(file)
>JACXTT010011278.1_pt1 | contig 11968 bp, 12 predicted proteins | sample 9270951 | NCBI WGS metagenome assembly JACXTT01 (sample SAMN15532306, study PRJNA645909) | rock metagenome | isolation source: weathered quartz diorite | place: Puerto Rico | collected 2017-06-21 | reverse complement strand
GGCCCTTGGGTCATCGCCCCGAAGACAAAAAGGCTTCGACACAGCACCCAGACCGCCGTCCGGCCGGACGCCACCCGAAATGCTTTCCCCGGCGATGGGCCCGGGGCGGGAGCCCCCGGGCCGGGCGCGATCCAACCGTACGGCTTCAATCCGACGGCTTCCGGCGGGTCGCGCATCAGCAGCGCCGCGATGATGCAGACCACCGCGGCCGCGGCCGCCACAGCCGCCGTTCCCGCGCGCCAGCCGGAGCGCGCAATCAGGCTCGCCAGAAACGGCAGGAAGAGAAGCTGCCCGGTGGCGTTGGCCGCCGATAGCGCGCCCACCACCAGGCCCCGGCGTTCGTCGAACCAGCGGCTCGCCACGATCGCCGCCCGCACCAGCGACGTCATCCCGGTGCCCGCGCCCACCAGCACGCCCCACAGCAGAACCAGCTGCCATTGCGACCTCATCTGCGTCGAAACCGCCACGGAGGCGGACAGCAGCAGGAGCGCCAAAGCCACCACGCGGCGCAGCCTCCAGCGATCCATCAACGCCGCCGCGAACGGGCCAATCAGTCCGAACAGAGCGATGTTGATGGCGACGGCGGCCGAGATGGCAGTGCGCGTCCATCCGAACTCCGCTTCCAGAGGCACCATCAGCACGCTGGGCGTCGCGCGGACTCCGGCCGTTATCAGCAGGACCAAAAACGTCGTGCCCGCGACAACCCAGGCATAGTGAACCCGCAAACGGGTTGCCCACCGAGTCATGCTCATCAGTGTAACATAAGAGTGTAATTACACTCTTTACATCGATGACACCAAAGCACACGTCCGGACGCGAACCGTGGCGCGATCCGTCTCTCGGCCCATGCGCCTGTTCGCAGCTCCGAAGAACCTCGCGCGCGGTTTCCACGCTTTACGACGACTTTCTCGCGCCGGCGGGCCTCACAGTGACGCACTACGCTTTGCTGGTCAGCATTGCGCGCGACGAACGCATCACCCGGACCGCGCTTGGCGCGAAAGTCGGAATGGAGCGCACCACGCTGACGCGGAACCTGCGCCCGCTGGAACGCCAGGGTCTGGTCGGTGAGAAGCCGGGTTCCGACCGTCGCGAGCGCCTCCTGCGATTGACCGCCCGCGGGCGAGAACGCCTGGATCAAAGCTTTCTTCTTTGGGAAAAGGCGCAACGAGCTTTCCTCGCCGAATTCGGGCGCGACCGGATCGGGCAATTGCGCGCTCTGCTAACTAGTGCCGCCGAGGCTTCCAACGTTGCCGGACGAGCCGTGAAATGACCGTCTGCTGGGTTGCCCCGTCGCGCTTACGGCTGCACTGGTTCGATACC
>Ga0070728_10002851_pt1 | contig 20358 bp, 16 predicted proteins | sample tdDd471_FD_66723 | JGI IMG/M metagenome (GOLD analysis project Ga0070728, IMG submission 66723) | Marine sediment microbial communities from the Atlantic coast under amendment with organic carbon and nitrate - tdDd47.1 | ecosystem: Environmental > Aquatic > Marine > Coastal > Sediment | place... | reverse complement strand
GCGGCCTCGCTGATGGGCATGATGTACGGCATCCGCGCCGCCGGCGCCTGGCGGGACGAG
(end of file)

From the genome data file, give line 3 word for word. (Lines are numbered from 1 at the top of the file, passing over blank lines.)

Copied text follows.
>Ga0070728_10002851_pt1 | contig 20358 bp, 16 predicted proteins | sample tdDd471_FD_66723 | JGI IMG/M metagenome (GOLD analysis project Ga0070728, IMG submission 66723) | Marine sediment microbial communities from the Atlantic coast under amendment with organic carbon and nitrate - tdDd47.1 | ecosystem: Environmental > Aquatic > Marine > Coastal > Sediment | place... | reverse complement strand